was Ginsberg’s first published but third written book. Nor was

"Howl"–contrary to a popular impression created by its author–a sudden,

spontaneous overflow of creative energy. The poem, started, dropped, then started again a

few years later, was itself the product of a series of false starts. The visionary

perspective of "Howl" had already been revealed to Ginsberg in a series of

hallucinations he had experienced in the summer of 1948. The false starts were a part of

Ginsberg’s struggle to accept these visions and to find a literary form and language that

would faithfully embody them. The letters, notebooks, and manuscripts in the Allen

Ginsberg Archives at Columbia, along with Ginsberg’s published autobiographical writings

and interviews, allow us to document in ample detail the slow evolution, in the late

forties and early fifties, of one dissenting poet.

[. . . .]

Ginsberg once described Howl and Other Poems as a series of experiments in what

can be done with the long line since Whitman. In "Howl" itself Ginsberg stepped

outside the formalism of the fifties, stepped away from even the modernism of Williams,

and turned back to the then-obscure poet of Leaves of Grass, transforming

Whitman’s bardic celebrations of the visionary yet tender self into a prophetic chant

that is angry, agonized, fearful, funny, mystic, and affectionate—the prolonged and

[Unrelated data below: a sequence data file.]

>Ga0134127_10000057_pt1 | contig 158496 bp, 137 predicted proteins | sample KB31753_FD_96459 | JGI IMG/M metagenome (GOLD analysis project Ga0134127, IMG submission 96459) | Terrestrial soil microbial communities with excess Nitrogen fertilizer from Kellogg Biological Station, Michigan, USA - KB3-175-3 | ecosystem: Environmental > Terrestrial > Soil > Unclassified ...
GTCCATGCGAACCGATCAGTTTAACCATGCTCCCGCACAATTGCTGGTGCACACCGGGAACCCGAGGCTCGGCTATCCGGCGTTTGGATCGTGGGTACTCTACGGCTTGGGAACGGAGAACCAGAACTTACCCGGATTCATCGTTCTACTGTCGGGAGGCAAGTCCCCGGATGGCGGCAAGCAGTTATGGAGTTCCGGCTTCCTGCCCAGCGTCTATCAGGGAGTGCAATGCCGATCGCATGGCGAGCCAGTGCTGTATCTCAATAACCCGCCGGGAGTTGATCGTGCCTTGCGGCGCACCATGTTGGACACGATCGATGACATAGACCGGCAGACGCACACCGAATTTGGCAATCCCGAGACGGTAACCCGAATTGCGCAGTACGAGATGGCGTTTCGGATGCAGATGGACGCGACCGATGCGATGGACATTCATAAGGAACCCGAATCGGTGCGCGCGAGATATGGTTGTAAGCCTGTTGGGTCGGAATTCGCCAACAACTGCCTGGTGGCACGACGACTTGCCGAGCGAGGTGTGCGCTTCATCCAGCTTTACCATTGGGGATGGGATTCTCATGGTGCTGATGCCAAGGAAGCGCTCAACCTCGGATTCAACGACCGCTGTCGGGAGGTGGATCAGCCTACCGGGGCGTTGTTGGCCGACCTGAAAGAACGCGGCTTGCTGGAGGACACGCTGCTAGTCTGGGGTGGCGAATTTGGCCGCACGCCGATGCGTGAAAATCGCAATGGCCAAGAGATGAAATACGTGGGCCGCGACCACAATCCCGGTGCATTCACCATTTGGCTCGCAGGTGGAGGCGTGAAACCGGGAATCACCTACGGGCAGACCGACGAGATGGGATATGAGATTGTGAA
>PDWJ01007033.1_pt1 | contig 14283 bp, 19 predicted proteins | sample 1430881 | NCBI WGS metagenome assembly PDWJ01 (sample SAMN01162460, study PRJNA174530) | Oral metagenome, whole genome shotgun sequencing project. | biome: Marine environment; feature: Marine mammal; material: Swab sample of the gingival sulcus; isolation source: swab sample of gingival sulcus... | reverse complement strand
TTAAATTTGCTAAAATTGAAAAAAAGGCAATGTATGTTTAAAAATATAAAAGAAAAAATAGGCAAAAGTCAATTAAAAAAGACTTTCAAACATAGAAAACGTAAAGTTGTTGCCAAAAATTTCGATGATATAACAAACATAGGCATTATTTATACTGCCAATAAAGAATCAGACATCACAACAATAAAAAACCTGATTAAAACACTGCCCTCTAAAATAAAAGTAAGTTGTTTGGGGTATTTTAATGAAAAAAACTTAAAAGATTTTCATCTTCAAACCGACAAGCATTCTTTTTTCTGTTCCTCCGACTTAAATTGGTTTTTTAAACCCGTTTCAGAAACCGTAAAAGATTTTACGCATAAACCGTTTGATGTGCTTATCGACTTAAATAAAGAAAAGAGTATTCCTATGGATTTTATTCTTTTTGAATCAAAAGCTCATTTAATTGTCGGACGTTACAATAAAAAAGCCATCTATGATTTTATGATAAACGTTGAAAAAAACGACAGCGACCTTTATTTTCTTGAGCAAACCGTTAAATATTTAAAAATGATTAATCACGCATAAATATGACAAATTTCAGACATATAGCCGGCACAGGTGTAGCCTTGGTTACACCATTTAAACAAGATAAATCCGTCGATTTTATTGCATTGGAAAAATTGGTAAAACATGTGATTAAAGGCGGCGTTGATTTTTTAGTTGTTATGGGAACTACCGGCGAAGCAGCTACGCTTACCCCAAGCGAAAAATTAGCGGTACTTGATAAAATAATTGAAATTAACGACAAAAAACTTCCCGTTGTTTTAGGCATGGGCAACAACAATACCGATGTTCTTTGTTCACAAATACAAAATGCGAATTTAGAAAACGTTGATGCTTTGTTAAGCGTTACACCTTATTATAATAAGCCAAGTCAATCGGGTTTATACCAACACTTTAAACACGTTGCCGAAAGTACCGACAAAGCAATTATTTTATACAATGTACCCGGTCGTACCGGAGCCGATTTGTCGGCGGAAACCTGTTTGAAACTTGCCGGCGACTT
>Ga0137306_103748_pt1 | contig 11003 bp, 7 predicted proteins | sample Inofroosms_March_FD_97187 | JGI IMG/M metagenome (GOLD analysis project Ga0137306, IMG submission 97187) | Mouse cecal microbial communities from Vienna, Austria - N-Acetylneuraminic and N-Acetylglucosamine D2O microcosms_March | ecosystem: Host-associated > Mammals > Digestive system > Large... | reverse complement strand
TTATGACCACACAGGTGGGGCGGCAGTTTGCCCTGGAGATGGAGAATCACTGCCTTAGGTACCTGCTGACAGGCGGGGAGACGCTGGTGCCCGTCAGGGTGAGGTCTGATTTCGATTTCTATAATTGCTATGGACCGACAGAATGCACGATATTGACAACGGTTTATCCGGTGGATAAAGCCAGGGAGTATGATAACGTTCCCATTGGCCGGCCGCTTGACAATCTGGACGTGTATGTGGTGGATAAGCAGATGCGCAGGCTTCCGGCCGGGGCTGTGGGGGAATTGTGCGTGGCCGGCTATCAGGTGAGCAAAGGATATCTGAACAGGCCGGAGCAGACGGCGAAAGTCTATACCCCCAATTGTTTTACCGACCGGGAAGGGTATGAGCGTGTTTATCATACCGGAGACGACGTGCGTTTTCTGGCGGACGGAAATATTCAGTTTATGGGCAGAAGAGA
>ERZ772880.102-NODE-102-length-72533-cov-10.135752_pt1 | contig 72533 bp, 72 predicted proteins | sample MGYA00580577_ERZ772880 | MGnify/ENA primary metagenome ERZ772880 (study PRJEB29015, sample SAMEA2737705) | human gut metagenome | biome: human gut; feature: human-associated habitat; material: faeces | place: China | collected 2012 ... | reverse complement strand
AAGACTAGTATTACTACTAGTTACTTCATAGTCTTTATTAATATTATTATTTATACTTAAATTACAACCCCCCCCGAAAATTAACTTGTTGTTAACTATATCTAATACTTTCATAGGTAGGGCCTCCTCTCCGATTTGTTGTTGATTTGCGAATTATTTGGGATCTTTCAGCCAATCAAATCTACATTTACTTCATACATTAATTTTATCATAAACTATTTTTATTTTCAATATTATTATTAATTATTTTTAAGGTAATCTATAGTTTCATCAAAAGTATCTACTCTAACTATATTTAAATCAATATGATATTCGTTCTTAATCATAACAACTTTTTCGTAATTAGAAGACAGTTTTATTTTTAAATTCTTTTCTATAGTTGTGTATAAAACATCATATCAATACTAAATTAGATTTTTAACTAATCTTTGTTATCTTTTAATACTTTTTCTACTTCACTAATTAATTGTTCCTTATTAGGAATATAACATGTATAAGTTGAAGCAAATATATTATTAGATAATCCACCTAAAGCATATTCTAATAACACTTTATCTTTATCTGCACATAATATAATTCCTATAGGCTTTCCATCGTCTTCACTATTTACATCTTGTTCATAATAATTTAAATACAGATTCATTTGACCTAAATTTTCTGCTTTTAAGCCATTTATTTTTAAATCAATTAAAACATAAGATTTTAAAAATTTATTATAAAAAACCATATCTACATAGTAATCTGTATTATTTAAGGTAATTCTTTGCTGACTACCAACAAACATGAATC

impassioned cry of Ginsberg’s hidden self which had survived. "Loose

ghosts wailing for body try to invade the bodies of living men": this is how

Ginsberg, from "Howl" onward, perceives the literary past: haunting forms eager,

like Moloch, to devour the present. Searching instead for a language that would incarnate

the self, Ginsberg took the notion of form as discovery he had learned from Williams and

pushed it in confessional and visionary directions alien to the older poet. Form was no

longer self-protective, like "asbestos gloves," but a process of

"compositional self-exploration," the activities of the notebooks turned into

art. The Gates of Wrath had simultaneously produced an apotheosis and an

elimination of the author’s personality; the elevated formality of the language, by its

vagueness, confronts us with a poet who may be a grandiose figure but is also nobody, and

nowhere, in particular. In Empty Mirror, Ginsberg had tried to shed the eternal

self and descend to particulars; but his imitativeness of Williams had produced the same

self-annihilating result. "Howl" links the visionary and the concrete, the

language of mystical illumination and the language of the street, and the two are joined

not in a static synthesis but in a dialectical movement in which an exhausting and

punishing immersion in the most sordid of contemporary realities issues in transcendent

vision. Ginsberg is still uneasy about life in the body, which he more often represents as

causing pain (i.e., "purgatoried their torsos") than pleasure; but in this way

he is, like his mother in "Kaddish," "pained" into Vision. At the

close of "Howl," having looked back over his life, Ginsberg can affirm a core

self of "unconditioned Spirit" and sympathetic humanity that has survived an

agonizing ordeal.

Of the poem’s three parts (plus "Footnote"), the first is the longest and

most powerful, an angry prophetic lament. Its cataloging of real and surreal images in

long dithyrambic lines creates a movement that is rushed, frenzied, yet filled with sudden

gaps and wild illuminations; the poem begins by immersing us in the extremities of modern